In tough economic times, let’s embody hope
By Bill Mollard, President, Union Gospel Mission
Vancouver, BC—As the holiday warmth begins to fade, and the reality of post-Christmas bills and financial challenges emerge, we would do well to pause and consider what role money really has in our lives. Recent news says Canadians are more pessimistic about their economic future. What does the threat of genuine scarcity really mean to us? For some, it meant a smaller Christmas bonus this year; for others, it was the look of disappointment on their child’s face; and yet for others it was having no means to travel and be with loved ones for the holidays.
It would serve us well to pause as we begin a new year, and consider what it is about the recession that worries us.
There is a lesson to be learned from “the least among us.” Where I work, at Union Gospel Mission, on Vancouver’s Downtown Eastside, people experience the grave financial anxiety that some of us now feel—yet they have lived it more profoundly than we likely ever will.
Nevertheless, during the holiday season, true joy erupts all over this little, misunderstood corner of Vancouver, as well as in many homes or makeshift homes of the truly poor in our city. This is not to sugarcoat or romanticize the systemic problems of poverty, addiction, and homelessness, but what I notice here—as in many areas of the world faced with suffering—is that by rethinking our concepts of success, prosperity, and expectations for big gifts, space can be created for true giving and receiving.
One of our UGM friends Mary, a low-income resident of the Downtown Eastside, recently noticed that a man had left his wallet on the counter of a Downtown Eastside convenience store. She ran outside, spotted the man, and returned it to him. Overwhelmed, he insisted on rewarding her with $100—a huge sum of money for someone in Mary’s position. When an outreach worker saw her a day later in the Cornerstone, UGM’s drop-in centre, she told him the story.
When he asked her what she would do with the money, her response stunned us all. “Oh, I donated it to UGM,” she said. “This is where my family is, and you guys have helped me so much. It’s great that I have an opportunity to give back!”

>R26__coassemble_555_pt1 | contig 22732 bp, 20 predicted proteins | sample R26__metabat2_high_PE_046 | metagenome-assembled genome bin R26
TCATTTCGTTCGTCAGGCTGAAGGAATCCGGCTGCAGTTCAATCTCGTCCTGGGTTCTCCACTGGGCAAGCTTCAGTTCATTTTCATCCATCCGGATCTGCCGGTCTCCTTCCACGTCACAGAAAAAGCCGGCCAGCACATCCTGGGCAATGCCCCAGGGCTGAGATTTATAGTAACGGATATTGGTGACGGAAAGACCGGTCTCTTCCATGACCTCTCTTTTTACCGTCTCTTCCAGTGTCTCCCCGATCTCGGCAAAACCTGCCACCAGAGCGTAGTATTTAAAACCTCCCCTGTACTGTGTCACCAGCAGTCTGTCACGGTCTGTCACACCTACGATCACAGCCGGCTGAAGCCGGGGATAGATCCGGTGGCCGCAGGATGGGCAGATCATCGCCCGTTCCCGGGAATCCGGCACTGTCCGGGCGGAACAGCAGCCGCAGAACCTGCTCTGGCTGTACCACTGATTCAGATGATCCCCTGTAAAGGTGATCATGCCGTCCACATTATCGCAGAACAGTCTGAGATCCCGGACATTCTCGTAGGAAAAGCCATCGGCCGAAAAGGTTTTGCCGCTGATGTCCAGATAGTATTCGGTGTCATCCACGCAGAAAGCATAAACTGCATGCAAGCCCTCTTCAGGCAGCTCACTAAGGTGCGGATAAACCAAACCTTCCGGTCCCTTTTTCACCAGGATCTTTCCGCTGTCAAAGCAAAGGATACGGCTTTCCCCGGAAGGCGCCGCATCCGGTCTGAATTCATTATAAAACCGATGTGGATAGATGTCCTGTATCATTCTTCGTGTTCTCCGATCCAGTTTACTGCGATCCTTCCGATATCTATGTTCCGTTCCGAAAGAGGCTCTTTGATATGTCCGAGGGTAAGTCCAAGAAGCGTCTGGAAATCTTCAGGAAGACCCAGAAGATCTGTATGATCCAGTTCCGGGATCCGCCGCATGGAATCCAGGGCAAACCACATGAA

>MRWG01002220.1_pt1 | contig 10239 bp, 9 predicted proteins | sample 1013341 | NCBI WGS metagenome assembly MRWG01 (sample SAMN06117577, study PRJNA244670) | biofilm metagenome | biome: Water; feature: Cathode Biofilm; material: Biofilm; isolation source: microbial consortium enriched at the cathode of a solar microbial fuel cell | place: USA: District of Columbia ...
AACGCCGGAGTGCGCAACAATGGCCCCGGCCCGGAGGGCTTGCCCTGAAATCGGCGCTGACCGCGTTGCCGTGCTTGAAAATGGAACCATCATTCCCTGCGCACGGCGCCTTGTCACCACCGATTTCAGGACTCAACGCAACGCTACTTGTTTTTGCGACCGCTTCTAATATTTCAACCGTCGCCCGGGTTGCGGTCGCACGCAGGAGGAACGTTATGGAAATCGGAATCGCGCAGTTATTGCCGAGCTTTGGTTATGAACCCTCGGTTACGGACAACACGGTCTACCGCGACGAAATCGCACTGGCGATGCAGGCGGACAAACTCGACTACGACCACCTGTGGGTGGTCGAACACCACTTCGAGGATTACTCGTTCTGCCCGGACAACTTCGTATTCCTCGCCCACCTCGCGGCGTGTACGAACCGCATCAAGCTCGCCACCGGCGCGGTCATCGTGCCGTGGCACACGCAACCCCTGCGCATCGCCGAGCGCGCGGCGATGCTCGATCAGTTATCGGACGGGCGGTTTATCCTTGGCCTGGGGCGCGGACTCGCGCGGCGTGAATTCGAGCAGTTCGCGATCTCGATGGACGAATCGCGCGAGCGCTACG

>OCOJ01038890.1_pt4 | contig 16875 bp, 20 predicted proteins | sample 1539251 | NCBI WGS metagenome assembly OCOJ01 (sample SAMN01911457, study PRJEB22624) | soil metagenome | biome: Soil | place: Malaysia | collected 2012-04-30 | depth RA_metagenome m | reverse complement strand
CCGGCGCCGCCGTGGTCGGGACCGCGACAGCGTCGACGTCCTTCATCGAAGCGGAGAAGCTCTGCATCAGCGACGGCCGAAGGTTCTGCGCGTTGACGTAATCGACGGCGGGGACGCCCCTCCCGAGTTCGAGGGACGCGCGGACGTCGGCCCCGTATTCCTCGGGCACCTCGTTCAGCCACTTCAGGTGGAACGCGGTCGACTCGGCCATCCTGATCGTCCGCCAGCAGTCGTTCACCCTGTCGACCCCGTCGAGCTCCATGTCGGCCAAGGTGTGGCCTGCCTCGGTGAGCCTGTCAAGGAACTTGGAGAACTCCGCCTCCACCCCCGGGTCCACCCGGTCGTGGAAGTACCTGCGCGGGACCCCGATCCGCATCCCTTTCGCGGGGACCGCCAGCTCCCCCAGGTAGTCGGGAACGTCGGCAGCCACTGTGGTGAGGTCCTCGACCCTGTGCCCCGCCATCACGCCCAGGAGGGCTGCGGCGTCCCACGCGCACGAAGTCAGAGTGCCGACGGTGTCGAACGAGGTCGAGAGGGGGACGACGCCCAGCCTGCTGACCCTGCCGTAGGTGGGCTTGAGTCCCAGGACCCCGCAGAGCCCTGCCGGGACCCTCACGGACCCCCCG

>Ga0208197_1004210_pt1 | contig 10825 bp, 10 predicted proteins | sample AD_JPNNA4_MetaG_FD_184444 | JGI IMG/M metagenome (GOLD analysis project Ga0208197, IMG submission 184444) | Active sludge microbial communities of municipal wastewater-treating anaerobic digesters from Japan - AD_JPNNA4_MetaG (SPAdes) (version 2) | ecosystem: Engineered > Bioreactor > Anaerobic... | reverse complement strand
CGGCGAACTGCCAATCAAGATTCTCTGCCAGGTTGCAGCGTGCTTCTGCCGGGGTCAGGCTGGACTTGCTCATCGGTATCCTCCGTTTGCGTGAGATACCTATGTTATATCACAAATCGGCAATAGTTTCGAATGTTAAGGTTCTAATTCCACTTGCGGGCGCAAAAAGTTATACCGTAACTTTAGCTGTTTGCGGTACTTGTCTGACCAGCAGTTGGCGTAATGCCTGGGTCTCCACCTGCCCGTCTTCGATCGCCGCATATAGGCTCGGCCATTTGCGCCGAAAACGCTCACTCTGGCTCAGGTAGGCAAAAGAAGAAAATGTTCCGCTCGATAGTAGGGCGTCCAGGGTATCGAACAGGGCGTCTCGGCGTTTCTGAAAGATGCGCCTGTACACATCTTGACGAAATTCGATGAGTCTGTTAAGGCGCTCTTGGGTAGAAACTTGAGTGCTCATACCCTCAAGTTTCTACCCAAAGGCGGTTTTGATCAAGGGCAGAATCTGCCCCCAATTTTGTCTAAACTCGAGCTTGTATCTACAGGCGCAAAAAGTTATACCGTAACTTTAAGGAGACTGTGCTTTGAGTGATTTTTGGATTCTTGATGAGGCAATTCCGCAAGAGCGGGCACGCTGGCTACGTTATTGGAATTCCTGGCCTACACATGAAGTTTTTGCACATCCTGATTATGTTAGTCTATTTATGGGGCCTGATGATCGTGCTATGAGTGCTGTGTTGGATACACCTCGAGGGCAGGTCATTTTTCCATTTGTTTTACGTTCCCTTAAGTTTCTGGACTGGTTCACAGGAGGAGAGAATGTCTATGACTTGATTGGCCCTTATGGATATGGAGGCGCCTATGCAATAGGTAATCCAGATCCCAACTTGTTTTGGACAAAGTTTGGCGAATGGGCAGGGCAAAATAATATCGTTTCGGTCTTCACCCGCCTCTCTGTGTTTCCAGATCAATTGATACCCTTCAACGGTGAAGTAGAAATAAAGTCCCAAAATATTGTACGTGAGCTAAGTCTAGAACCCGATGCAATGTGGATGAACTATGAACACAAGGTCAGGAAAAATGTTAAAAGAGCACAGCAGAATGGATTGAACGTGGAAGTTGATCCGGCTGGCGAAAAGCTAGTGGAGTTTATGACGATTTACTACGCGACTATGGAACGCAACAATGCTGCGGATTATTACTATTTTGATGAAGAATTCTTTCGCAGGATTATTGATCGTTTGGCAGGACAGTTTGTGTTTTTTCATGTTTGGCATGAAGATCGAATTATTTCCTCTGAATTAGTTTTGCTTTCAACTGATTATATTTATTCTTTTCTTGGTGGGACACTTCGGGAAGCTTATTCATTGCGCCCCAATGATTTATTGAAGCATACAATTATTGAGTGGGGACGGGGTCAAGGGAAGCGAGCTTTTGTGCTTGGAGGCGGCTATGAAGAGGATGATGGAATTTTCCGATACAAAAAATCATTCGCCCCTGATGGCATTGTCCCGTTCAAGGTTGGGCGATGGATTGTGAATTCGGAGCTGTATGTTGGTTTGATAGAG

I was humbled and speechless when I heard this. Mary gets it. At the heart of her gift was love, trust and an embodiment of hope. While others remain anxious about the future, despite living in the most challenging economic circumstance, Mary has faith that God will provide. By embodying hope, she can be free to give good gifts to others.
Even though Mary’s story involved a “donation,” this is not a request for a donation to Union Gospel Mission, or any other charity. It is, however, a call to choose, in 2012, to embody hope. As difficult as scarcity is, it is an opportunity to look beyond your circumstances and truly give your energy, love, time and other gifts to those whom you care for. Try it, and you just might experience what the old Christmas carol says, “A thrill of hope,” as “the weary world rejoices” as we step into 2012.
Union Gospel Mission has been feeding hope and changing the lives of men, women, and children for over 70 years. Through its 9 locations in Metro Vancouver and the city of Mission, UGM provides counseling, education, safe housing, and alcohol and drug recovery to those struggling with poverty, homelessness, and addiction. The heart of the mission is to demonstrate God’s transforming love, ease the burden of the most vulnerable, rebuild the lives of the broken, and offer dignity to those who feel cast aside. To find out more, visit www.ugm.ca.
09/01/2012Back to Media Centre